Del. Court Says Merger is Assignment “By Operation of Law”
A recent Delaware Superior Court decision serves as a reminder that, under Delaware law, a merger may well involve an assignment by operation of law — even if the contract itself doesn’t specifically use the term “merger” in the language defining assignments. In MTA Canada Royalty Corp. v. Compania Minera Pangea, (Del. Super.; 9/20), the Delaware Superior Court held that a merger involved an impermissible assignment of rights under a mineral rights royalty agreement.
The Court rejected the plaintiff MTA’s argument that the anti-assignment clause did not extend to an “amalgamation” effected under Canadian law because the agreement did not expressly include mergers or amalgamations within the agreement’s non-assignment clause, and because the defendant did not suffer any unreasonable risk of harm as a result of the merger.
Instead, the Court determined that, under Delaware law, language in the contract prohibiting assignments “by operation of law” covered a merger in which the party in question did not survive. The Court also rejected the plaintiff’s contention that customary language allowing the agreement to be enforced by “successors and assigns” created an ambiguity as to whether the non-assignment clause was intended to cover successorship situations. To the contrary, it found that the defendant’s interpretation of the non-assignment clause’s successorship language was the only reasonable one: “successors and assignees can enforce the contract if they are valid successors or assignees.”
MTA also attempted to raise the unfairness of the result — it would let CMP off the hook for a payment that it would have otherwise been required to make. The Court wasn’t sympathetic:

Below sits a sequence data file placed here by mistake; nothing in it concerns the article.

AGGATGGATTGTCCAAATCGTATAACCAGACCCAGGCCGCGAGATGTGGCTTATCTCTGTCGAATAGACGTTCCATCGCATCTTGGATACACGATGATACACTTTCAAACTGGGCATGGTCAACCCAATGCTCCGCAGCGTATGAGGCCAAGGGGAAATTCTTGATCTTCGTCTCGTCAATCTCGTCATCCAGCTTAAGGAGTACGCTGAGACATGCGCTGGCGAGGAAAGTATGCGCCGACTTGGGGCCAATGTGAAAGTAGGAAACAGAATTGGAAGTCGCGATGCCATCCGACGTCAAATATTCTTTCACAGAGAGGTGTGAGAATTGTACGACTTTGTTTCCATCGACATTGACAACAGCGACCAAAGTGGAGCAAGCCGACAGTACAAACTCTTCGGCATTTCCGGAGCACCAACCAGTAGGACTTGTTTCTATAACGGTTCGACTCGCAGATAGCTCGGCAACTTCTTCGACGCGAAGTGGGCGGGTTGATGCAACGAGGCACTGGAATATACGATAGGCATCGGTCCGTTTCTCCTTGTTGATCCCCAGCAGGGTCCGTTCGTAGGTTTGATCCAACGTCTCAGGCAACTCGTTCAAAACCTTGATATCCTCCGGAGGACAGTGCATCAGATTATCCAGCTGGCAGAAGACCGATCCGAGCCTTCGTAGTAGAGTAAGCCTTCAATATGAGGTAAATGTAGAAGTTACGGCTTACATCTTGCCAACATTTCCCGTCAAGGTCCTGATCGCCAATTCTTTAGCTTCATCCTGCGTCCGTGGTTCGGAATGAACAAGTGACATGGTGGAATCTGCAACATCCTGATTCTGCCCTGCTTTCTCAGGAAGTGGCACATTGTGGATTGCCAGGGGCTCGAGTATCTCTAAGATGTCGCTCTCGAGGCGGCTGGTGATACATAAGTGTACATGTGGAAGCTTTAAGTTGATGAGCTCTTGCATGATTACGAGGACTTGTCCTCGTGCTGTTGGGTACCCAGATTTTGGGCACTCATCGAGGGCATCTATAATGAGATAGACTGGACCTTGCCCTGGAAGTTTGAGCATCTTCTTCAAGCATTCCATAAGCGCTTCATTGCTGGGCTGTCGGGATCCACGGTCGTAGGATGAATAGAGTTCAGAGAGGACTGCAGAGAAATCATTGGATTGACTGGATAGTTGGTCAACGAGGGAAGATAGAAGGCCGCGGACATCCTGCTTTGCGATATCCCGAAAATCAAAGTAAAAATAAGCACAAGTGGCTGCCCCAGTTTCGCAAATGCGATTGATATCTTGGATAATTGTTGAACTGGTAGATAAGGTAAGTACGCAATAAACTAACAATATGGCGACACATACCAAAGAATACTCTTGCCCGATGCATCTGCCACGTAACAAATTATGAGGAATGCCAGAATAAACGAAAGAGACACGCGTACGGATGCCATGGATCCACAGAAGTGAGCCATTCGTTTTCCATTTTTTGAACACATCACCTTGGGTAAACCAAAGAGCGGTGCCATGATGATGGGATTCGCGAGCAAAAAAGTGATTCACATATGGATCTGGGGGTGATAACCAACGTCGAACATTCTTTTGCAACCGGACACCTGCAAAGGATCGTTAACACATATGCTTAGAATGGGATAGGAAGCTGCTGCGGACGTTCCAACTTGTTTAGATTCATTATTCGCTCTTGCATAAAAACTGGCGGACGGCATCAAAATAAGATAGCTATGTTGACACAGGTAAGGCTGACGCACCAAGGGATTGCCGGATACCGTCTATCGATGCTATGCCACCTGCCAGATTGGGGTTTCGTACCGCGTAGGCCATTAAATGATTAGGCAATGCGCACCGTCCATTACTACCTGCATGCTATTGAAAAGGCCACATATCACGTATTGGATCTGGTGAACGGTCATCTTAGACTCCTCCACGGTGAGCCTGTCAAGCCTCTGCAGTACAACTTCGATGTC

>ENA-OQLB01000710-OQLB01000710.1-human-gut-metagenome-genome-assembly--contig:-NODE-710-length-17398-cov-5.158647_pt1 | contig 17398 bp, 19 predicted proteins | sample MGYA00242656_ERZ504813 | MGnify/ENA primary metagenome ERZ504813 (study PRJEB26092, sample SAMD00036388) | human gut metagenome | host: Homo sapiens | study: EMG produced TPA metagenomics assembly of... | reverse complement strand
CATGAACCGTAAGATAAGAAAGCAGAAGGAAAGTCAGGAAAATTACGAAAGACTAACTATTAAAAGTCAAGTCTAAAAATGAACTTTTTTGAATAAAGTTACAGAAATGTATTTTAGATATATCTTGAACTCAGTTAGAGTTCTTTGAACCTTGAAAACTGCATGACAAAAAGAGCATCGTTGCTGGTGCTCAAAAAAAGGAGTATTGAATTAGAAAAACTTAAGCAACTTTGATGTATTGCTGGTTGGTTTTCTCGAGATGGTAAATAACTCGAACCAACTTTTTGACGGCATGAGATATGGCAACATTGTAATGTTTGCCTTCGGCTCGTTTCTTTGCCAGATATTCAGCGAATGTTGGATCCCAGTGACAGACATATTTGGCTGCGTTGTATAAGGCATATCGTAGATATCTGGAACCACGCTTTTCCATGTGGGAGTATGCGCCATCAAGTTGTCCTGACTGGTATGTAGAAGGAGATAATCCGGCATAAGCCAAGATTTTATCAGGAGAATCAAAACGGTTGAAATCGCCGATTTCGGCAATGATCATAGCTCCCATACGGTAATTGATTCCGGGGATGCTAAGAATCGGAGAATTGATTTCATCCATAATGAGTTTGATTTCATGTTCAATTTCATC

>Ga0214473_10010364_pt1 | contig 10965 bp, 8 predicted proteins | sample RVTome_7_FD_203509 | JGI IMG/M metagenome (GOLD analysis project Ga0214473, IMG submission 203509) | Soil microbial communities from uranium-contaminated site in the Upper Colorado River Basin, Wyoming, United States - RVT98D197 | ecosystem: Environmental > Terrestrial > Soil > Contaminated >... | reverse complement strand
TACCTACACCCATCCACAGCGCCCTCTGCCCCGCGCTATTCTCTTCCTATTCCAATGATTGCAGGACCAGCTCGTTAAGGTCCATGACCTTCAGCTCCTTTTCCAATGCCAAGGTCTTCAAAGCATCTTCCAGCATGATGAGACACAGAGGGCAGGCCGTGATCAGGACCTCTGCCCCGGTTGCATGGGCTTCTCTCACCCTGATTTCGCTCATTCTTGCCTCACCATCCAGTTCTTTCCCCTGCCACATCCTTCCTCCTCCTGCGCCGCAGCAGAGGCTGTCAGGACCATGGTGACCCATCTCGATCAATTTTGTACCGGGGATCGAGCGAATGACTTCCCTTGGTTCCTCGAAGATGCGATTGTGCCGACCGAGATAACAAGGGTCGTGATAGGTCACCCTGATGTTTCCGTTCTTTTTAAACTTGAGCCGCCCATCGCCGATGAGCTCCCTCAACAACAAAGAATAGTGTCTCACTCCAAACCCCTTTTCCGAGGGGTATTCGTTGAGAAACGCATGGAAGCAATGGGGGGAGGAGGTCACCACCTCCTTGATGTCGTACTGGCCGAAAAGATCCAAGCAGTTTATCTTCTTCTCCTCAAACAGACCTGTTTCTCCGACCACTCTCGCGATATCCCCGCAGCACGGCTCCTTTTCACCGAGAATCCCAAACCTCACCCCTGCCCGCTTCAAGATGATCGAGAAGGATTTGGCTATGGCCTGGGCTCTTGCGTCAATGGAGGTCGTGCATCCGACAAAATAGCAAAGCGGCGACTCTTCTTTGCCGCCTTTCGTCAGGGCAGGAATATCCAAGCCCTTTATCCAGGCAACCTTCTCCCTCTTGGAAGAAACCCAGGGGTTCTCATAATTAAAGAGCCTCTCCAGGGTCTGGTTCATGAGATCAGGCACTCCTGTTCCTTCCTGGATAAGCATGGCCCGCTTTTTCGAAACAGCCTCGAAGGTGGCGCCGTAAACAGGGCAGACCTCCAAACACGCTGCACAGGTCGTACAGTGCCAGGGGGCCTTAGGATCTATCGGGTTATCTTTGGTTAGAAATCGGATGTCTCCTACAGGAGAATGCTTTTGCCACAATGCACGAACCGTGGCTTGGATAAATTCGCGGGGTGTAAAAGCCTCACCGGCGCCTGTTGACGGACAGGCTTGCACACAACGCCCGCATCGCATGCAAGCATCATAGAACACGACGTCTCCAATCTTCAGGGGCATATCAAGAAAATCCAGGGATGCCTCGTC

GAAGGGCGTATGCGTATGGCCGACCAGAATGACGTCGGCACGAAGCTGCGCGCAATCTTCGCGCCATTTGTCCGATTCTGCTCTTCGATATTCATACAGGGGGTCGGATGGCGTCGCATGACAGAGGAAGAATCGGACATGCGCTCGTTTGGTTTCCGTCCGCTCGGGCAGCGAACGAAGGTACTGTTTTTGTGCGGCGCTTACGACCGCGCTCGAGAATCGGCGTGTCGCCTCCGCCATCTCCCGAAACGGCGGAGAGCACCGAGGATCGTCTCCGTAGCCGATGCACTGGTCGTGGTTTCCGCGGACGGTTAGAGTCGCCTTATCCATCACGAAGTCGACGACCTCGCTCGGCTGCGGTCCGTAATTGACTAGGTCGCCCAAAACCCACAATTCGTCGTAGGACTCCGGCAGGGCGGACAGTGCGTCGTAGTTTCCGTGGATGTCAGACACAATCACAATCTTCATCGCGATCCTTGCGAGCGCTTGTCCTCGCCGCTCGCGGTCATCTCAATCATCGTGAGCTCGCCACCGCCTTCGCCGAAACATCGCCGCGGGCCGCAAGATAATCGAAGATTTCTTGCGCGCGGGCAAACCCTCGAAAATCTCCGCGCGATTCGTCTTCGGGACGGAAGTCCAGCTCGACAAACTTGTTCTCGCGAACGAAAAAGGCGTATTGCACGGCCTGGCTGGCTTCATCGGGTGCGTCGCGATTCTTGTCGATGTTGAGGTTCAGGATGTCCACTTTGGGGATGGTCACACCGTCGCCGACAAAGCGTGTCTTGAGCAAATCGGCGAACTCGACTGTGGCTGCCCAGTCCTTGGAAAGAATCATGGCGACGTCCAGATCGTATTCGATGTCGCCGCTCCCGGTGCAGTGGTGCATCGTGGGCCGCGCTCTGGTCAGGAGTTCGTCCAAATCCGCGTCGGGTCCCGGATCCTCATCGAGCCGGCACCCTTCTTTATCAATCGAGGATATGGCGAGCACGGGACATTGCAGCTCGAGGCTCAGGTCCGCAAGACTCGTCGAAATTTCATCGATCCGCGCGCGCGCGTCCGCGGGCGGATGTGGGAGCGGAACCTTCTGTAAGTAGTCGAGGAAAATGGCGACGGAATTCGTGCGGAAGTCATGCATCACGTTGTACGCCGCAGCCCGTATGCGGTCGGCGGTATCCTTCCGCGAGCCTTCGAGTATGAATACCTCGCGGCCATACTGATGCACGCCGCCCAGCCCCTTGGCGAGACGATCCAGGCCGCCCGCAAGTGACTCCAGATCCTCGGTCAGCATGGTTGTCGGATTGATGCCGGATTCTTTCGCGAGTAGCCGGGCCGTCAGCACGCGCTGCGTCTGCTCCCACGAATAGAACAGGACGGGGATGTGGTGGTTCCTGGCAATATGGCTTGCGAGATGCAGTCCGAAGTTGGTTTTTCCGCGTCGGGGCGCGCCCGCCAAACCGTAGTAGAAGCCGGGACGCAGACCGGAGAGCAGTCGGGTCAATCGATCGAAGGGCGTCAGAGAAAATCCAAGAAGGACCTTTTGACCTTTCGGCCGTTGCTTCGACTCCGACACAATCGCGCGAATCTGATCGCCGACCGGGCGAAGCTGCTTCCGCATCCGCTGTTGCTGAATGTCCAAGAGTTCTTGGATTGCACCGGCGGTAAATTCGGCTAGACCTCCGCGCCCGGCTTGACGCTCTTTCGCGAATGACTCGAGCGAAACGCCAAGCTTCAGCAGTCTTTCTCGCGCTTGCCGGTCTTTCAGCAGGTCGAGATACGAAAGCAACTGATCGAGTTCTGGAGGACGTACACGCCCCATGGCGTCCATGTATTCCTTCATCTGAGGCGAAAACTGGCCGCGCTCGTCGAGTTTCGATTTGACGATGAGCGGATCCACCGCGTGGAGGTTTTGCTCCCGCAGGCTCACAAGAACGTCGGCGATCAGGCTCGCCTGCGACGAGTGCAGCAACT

In sum, CMP’s motion raises a straightforward issue of contract interpretation. Section 6.12 plainly prohibits assignments, including by operation of law, and that phrase unambiguously includes assignment through merger. MTA’s convoluted analysis does not create an ambiguity. Faced with this plain language that its predecessor voluntarily negotiated, MTA’s only “hook” is the apparent unfairness of allowing CMP to avoid making a payment it allegedly owes. But it is not this Court’s function to save sophisticated contracting parties from an unfair or unanticipated result of their own corporate transactions.
The Court said the parties could have avoided this result through careful drafting during the negotiating process or by using a different structure for the amalgamation. They didn’t, so the court held MTA to its bargain.
-John Jenkins, DealLawyers.com September 24, 2020
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